Endlessly fascinating and a sharing opportunity for children and adults who love the game.

THE WORLD SERIES

BASEBALL'S BIGGEST STAGE

From the Spectacular Sports series

A condensed history of the World Series is filled with information and selected highlights.

Although there had been a series in 1903, the first officially recognized World Series occurred in 1905, in the early years of what is considered the modern age of baseball. Since then, there have been thrills and spectacles, heroes and goats, and games that have reverberated through the years in memory and controversy. Doeden presents the Fall Classic’s basic history as well as chapters spotlighting special games, players and individual moments, balancing long-ago events and players with those of recent years. All of them are interesting and informative, but no criteria are given concerning the selections. Every fan will find some favorites and also experience disappointment that some special ones are left out. A final chapter speculates on the future of the World Series and of baseball itself. Text is composed in accessible, conversational language and carefully arranged with clear headings in red display type announcing the player or the date and the teams involved, all augmented by period action photos and statistics. There are also sidebars, framed on a grass-green field, offering further information about the dead ball era, the Commissioner’s Trophy, Shoeless Joe Jackson, the Curse of the Bambino and more.

Endlessly fascinating and a sharing opportunity for children and adults who love the game. (statistics, source notes, glossary, bibliography, index) (Nonfiction. 10-16)

Pub Date: March 1, 2014

ISBN: 978-1-4677-1896-7

Page Count: 64

Publisher: Millbrook/Lerner

Review Posted Online: Jan. 22, 2014

Kirkus Reviews Issue: Feb. 1, 2014

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During the Great Depression, women's ice-hockey teams across Canada fought an uphill battle to scrape together enough money...

QUEENS OF THE ICE

In the 1930s, the Canadian female ice-hockey team called the Rivulettes dominated the ice.

During the Great Depression, women's ice-hockey teams across Canada fought an uphill battle to scrape together enough money to play. From 1931-1940, the Preston Rivulettes, led by Hilda Ranscome, overwhelmed all other teams, capturing the national title in the four years that they could afford to travel far enough to compete for it. With the pressure of the war, and because they were no longer capturing fan enthusiasm since they always won, the Rivulettes disbanded in 1942. After the war, the culture had changed, and women’s ice hockey nearly disappeared until a recent rebirth. This effort describes in detail many of the key games the team played over that decade and the way that their remarkable record has been largely ignored by the Hockey Hall of Fame in Toronto. Though the book effectively captures the scrappy nature of the games (with numerous penalties in each for high sticking and fighting), disappointingly, it lacks any significant biographical information on team members. Only a couple are very briefly sketched. Readers will wonder what made this team so great; more information about the players might have provided key insights.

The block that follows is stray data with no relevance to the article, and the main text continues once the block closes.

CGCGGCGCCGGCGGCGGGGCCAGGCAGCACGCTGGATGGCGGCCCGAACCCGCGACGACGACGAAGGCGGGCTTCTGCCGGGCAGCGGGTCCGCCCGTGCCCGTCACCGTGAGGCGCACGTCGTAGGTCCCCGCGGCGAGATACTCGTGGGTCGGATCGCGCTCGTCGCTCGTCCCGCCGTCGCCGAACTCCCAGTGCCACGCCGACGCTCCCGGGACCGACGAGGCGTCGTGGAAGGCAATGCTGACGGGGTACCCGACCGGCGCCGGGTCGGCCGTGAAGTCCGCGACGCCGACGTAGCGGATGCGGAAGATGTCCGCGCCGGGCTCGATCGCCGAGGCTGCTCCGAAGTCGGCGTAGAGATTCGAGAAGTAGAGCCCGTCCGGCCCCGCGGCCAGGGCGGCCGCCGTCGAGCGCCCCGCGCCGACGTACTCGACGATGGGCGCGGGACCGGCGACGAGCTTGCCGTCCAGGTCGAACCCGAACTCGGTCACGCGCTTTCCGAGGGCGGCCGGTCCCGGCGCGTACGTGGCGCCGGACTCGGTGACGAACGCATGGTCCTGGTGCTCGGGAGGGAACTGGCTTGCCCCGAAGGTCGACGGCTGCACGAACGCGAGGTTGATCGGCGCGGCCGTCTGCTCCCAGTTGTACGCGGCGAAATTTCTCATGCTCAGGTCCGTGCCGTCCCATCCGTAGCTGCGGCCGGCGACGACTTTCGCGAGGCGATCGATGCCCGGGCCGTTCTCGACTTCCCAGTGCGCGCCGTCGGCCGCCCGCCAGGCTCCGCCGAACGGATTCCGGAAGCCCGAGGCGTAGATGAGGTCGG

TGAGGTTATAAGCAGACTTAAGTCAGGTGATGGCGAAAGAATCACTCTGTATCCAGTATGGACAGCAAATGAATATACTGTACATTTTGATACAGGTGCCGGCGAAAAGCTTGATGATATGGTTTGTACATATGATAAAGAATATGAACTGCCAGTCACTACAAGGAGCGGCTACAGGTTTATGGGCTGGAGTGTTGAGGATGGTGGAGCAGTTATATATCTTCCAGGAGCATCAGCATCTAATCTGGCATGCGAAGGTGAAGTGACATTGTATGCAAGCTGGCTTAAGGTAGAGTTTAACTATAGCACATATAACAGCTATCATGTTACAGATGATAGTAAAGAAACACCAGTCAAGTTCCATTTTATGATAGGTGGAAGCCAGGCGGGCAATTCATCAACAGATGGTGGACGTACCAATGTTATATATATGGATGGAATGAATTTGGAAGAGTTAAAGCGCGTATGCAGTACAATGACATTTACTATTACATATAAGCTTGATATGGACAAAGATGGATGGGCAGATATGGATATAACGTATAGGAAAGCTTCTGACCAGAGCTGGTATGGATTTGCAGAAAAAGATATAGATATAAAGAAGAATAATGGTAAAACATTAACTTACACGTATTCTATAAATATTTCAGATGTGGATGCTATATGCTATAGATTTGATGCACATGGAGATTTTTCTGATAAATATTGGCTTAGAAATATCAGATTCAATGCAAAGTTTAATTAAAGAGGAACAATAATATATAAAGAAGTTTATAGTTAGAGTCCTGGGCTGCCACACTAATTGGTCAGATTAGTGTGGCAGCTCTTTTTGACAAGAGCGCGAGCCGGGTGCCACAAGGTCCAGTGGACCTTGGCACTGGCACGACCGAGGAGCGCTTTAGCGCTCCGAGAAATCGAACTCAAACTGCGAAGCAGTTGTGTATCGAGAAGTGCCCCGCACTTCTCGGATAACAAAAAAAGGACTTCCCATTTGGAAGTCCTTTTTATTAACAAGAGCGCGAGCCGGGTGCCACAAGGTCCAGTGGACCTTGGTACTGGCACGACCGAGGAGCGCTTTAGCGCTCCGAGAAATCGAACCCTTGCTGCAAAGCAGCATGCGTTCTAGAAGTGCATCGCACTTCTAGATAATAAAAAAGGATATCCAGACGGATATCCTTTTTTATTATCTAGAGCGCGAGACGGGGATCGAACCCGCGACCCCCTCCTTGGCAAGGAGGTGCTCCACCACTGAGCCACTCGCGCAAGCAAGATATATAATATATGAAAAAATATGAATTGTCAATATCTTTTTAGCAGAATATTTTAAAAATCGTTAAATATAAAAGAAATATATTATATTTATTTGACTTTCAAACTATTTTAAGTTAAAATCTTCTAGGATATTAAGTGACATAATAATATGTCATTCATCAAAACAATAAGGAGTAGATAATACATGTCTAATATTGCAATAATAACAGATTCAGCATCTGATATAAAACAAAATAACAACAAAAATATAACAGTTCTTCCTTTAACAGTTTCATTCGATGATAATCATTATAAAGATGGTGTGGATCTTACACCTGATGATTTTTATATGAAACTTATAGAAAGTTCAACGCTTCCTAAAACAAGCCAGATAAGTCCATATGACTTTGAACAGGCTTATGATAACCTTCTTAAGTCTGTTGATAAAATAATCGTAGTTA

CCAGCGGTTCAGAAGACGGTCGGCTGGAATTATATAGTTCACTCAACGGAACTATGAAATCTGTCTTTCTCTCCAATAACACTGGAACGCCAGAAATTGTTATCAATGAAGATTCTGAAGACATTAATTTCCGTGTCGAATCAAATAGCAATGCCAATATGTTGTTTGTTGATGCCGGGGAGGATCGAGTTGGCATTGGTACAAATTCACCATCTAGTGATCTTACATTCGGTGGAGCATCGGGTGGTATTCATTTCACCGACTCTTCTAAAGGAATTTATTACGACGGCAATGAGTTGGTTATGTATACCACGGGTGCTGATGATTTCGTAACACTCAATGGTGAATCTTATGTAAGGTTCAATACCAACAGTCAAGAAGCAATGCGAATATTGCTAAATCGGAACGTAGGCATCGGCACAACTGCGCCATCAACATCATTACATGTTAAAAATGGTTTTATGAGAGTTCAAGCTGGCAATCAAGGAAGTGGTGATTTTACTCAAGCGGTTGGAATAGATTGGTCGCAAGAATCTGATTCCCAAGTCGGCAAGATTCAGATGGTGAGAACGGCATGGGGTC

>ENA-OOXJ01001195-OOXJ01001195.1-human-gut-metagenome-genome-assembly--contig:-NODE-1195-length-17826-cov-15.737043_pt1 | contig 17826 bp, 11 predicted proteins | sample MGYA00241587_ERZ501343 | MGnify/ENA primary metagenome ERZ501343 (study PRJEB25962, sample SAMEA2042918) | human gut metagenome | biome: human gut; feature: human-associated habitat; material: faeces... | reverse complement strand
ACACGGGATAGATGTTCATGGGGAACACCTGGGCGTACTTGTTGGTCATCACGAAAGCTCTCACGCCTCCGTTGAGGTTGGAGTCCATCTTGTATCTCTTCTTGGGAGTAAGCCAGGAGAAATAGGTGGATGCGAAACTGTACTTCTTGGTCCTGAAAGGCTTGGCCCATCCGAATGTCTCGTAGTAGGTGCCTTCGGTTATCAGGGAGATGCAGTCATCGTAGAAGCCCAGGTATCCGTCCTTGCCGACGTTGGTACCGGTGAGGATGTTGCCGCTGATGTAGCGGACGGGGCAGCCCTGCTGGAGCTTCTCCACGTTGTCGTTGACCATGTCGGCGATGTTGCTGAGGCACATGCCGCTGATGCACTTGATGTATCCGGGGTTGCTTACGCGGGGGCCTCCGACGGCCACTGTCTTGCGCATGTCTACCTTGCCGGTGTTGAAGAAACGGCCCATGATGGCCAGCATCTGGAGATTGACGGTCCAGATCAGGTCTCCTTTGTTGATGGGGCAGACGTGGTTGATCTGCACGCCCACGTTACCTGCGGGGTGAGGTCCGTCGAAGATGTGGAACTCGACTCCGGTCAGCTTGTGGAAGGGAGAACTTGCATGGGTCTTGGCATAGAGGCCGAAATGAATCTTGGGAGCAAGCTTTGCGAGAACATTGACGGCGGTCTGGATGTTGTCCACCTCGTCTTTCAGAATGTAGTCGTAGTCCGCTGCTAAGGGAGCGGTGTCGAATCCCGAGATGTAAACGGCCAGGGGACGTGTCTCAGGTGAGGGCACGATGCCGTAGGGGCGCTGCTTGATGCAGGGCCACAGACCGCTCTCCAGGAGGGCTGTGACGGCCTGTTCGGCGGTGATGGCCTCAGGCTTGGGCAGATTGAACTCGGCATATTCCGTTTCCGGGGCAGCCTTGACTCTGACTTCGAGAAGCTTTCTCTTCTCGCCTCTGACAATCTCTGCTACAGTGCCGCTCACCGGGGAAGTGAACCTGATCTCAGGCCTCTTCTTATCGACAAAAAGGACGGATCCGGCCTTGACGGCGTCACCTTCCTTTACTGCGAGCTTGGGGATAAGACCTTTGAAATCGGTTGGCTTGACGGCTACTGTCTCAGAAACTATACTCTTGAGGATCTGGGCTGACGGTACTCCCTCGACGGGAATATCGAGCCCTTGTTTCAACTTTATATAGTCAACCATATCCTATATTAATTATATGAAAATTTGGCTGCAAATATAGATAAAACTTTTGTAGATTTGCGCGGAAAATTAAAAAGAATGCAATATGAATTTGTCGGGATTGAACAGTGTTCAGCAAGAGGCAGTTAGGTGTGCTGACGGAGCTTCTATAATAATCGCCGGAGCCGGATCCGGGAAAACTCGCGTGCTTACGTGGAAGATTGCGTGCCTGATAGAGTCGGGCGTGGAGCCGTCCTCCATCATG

Pub Date: Sept. 1, 2011

ISBN: 978-1-55277-721-3

Page Count: 136

Publisher: James Lorimer

Review Posted Online: July 20, 2011

Kirkus Reviews Issue: Aug. 1, 2011

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DANCING WHEELS

A stereotype about people with disabilities is shattered by this introduction to a dance company known as Dancing Wheels, a group composed of “sit down” and “stand-up” dancers. The story begins with Mary Fletcher-Verdi, born with spina bifida, a condition that causes weakness in the legs and spine. Mary always wanted to dance, and, encouraged by a family who focused on what she could do rather than what she couldn’t, she studied the art and eventually formed a mixed company, some who dance on their legs, and some who dance in wheelchairs. What she accomplished can be seen in this photo journal of the group’s dance workshop in which beginners and experienced dancers study and rehearse. Along the way, McMahon (One Belfast Boy, 1999, etc.) intersperses the history of the group, some details about the dancers, their families, and the rehearsal process that leads up to the final performance. Three children are featured, Jenny a wheelchair dancer, Devin, her stand-up partner, and Sabatino, the young son of Mary’s partner. The focus on these youngsters gives the reader a sense of their personalities and their lives with their families. Godt’s (Listen for the Bus, not reviewed, etc.) color photographs detail every aspect of the story and show the dancers at home and in rehearsal, interacting with each other, having fun, and finally performaning. They convey the dancer’s sense of joy as well as the commitment to the dance as an art form felt by the adult directors and teachers. An excellent book for helping children and adults expand their understanding about the abilities of the “disabled.” (Nonfiction. 7-12)

Pub Date: Sept. 1, 2000

ISBN: 0-395-88889-1

Page Count: 48

Publisher: Houghton Mifflin

Review Posted Online: May 20, 2010

Kirkus Reviews Issue: Sept. 1, 2000

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